premiere – shelf nunny

– featured image courtesy of the artist – 

the seattle producer christian gunning has blossomed into one of the pacific northwest’s most reliable architects of evocative electronic soundscapes.  under his shelf nunny moniker, gunning will release his third extended play, different light, on november 16th via his longtime label home, hush hush records.  different light deftly flexes shelf nunny’s growing sonic muscles over just a handful of tracks, showcasing his ability to make meaningful textural contributions from the backseat while vocal collaborators take center stage.

the extended play’s centerpiece, “time to waste,” finds shelf nunny linking up with hush hush alum lostodyssey; the eugene, oregon, vocalist’s work might be familiar to some of those reading this article, and his featured presence is the perfect compliment to shelf nunny’s polychromatic textures.  “time to waste” is methodical in its development, syncopations gradually slipping in as the narrative takes shape around its airy contours, lostodyssey’s central, pleading refrain of “it’s not too late / there’s time to waste” grounding the track in an alternate pop music universe.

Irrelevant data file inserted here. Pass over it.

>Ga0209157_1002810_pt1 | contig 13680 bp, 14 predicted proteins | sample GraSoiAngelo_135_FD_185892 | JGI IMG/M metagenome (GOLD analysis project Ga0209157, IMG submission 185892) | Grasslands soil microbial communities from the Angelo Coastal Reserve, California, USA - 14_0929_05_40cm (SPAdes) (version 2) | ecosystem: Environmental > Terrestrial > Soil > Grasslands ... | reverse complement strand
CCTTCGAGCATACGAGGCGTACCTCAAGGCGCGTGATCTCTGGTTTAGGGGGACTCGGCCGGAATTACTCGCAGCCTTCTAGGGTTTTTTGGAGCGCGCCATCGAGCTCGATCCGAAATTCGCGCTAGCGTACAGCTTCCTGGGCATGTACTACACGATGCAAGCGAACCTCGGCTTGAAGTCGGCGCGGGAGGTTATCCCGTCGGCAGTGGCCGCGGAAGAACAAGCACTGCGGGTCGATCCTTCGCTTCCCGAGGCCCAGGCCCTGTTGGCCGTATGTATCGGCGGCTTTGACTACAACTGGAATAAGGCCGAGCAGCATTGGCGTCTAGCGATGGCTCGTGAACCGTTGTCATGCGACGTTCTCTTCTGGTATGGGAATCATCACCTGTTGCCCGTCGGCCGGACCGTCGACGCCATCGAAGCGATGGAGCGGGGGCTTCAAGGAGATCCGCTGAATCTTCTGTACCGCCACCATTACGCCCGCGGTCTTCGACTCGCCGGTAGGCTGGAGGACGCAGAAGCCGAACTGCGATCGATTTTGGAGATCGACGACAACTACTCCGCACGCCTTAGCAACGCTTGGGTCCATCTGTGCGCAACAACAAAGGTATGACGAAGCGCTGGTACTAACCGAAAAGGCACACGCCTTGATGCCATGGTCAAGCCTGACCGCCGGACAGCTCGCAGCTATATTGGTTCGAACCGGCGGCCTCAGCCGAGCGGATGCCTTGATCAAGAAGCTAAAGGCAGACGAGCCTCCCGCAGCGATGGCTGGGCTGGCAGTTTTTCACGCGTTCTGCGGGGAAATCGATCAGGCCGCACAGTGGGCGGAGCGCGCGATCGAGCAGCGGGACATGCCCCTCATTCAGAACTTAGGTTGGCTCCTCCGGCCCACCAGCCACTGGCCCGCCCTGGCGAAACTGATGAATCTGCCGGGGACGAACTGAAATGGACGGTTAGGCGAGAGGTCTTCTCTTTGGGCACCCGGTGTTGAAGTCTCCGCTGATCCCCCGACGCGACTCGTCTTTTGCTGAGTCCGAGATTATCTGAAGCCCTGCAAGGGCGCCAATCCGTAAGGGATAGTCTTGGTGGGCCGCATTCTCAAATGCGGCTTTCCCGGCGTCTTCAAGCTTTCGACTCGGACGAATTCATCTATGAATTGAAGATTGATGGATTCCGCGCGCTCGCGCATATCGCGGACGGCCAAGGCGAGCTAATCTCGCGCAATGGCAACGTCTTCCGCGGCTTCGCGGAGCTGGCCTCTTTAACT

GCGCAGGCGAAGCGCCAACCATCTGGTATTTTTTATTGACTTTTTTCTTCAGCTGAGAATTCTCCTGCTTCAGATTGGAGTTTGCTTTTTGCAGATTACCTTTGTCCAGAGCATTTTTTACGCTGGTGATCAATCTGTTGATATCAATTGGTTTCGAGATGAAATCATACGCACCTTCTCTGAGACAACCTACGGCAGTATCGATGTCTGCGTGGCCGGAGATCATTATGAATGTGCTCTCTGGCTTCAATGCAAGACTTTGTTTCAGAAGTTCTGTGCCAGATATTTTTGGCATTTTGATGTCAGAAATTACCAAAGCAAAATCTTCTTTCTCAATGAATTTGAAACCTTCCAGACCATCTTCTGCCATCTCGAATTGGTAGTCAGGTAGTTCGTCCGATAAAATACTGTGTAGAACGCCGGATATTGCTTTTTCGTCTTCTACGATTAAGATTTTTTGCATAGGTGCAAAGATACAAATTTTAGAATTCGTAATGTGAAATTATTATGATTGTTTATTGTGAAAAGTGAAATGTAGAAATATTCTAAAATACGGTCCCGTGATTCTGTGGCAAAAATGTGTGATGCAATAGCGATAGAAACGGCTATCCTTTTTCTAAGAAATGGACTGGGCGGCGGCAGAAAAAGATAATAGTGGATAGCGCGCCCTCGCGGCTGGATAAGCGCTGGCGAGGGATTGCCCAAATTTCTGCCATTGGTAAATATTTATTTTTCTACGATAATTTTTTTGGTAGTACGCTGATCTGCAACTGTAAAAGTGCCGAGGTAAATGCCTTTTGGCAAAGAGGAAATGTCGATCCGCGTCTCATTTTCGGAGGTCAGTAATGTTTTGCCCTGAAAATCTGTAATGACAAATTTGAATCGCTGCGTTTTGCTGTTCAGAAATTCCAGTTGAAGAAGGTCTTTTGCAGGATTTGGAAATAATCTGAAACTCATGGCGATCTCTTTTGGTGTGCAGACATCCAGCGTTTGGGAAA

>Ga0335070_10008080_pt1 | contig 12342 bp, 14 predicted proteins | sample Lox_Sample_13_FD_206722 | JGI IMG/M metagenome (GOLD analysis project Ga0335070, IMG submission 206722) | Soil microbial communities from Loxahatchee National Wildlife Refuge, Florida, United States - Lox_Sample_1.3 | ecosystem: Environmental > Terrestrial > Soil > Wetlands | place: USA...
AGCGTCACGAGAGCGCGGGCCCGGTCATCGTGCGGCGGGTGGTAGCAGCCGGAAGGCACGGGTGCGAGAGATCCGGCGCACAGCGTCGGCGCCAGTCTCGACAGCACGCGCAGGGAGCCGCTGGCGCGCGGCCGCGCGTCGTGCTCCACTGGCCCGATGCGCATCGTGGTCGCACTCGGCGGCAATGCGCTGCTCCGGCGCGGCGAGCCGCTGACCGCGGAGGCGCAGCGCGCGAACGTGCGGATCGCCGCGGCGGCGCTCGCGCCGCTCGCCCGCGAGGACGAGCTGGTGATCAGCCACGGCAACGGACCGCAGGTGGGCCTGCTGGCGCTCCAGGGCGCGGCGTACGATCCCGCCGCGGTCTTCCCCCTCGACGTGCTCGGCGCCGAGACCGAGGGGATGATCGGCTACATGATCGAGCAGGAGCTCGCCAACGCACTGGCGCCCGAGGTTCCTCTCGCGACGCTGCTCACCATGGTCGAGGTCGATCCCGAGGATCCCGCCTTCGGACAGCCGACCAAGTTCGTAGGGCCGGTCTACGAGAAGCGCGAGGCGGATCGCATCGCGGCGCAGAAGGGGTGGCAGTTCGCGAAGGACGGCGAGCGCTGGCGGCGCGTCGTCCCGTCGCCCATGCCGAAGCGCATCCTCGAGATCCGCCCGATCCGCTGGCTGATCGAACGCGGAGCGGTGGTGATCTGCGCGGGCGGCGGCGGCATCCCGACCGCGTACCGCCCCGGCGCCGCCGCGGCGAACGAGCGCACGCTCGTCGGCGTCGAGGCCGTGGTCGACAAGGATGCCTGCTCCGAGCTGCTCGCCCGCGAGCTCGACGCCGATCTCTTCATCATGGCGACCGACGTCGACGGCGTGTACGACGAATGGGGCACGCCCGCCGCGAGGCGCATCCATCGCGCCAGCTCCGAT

“time to waste” is premiering today, right here on the dimestore.  check it out below.

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premiere – lostodyssey

– featured image courtesy of the artist – 

jameson williams’ solo output is about as far removed from the the thrash and technical death metal bands he cut his teeth on in the pacific northwest.  as lostodyssey, the eugene-based musician crafts cinematic electronic soundscapes that are bucolic and meditative to the nth degree.

on june 22nd, williams will release his third extended play, the first with seattle’s hush hush records, dont mind me.  its five cavernous, downtempo tracks swirl with intricate production and more prominent vocal treatments, ones that particularly excel at melding themselves into already-rich, substantive textures.  case in point is closing number “good god,” its static field recordings dissolving into a lush dreamscape populated by manipulations of the titular phrase, williams marveling at his auditory surroundings.

taken with the rest of dont mind me, “good god” is a finale full of catharsis, a wide-open expanse of pastoral impressions that nestle comfortably in ear canals.  the track is premiering today, right here on the dimestore; listen to “good god” below.